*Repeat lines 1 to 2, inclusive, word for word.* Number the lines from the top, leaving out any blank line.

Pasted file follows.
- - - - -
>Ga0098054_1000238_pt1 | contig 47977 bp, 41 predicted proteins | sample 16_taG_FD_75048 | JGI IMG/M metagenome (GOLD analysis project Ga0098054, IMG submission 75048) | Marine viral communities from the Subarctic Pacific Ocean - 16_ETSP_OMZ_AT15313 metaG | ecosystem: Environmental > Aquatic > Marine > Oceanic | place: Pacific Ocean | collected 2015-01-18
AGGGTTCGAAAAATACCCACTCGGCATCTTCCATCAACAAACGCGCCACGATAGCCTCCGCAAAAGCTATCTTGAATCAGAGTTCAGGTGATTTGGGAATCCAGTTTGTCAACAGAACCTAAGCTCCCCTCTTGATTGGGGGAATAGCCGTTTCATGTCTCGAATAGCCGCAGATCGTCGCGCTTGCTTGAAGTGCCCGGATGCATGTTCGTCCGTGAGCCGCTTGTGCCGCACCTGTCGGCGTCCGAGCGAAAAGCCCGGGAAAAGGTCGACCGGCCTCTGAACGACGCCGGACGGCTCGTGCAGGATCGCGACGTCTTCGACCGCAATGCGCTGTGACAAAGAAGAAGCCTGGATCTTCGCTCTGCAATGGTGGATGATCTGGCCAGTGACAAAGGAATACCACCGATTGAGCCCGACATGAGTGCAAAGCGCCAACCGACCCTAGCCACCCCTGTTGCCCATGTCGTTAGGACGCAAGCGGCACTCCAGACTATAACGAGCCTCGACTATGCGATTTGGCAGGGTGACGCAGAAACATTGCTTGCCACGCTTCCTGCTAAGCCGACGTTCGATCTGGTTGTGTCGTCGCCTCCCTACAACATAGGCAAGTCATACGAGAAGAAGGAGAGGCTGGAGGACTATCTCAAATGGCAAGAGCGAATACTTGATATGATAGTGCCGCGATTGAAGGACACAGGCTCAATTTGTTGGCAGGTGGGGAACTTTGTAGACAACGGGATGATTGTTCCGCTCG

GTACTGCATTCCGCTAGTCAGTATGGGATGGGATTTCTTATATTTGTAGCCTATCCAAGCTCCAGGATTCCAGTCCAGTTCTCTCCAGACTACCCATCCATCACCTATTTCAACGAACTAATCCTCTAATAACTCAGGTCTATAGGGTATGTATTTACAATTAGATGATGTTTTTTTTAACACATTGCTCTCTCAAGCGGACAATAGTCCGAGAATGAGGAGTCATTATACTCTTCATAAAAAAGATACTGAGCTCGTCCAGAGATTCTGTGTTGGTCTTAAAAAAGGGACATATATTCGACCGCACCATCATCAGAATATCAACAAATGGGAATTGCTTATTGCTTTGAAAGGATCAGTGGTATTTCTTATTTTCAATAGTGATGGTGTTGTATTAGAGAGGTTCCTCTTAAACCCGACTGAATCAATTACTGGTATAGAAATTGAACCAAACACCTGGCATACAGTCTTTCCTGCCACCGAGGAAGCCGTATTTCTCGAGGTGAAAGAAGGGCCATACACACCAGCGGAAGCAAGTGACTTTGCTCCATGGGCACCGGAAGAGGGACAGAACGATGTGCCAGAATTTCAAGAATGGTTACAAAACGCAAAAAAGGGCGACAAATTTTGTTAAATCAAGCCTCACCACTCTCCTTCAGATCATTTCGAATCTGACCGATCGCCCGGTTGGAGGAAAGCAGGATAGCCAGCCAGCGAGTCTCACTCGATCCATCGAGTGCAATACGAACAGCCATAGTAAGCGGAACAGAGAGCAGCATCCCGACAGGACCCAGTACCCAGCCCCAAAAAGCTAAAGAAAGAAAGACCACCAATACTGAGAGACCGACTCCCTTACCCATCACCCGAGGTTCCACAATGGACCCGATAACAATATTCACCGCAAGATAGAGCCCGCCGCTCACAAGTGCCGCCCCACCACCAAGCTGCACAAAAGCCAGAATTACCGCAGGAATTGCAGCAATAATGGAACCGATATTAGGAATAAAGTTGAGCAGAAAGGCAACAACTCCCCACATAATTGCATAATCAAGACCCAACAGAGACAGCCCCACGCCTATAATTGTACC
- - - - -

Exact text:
>Ga0098054_1000238_pt1 | contig 47977 bp, 41 predicted proteins | sample 16_taG_FD_75048 | JGI IMG/M metagenome (GOLD analysis project Ga0098054, IMG submission 75048) | Marine viral communities from the Subarctic Pacific Ocean - 16_ETSP_OMZ_AT15313 metaG | ecosystem: Environmental > Aquatic > Marine > Oceanic | place: Pacific Ocean | collected 2015-01-18
AGGGTTCGAAAAATACCCACTCGGCATCTTCCATCAACAAACGCGCCACGATAGCCTCCGCAAAAGCTATCTTGAATCAGAGTTCAGGTGATTTGGGAATCCAGTTTGTCAACAGAACCTAAGCTCCCCTCTTGATTGGGGGAATAGCCGTTTCATGTCTCGAATAGCCGCAGATCGTCGCGCTTGCTTGAAGTGCCCGGATGCATGTTCGTCCGTGAGCCGCTTGTGCCGCACCTGTCGGCGTCCGAGCGAAAAGCCCGGGAAAAGGTCGACCGGCCTCTGAACGACGCCGGACGGCTCGTGCAGGATCGCGACGTCTTCGACCGCAATGCGCTGTGACAAAGAAGAAGCCTGGATCTTCGCTCTGCAATGGTGGATGATCTGGCCAGTGACAAAGGAATACCACCGATTGAGCCCGACATGAGTGCAAAGCGCCAACCGACCCTAGCCACCCCTGTTGCCCATGTCGTTAGGACGCAAGCGGCACTCCAGACTATAACGAGCCTCGACTATGCGATTTGGCAGGGTGACGCAGAAACATTGCTTGCCACGCTTCCTGCTAAGCCGACGTTCGATCTGGTTGTGTCGTCGCCTCCCTACAACATAGGCAAGTCATACGAGAAGAAGGAGAGGCTGGAGGACTATCTCAAATGGCAAGAGCGAATACTTGATATGATAGTGCCGCGATTGAAGGACACAGGCTCAATTTGTTGGCAGGTGGGGAACTTTGTAGACAACGGGATGATTGTTCCGCTCG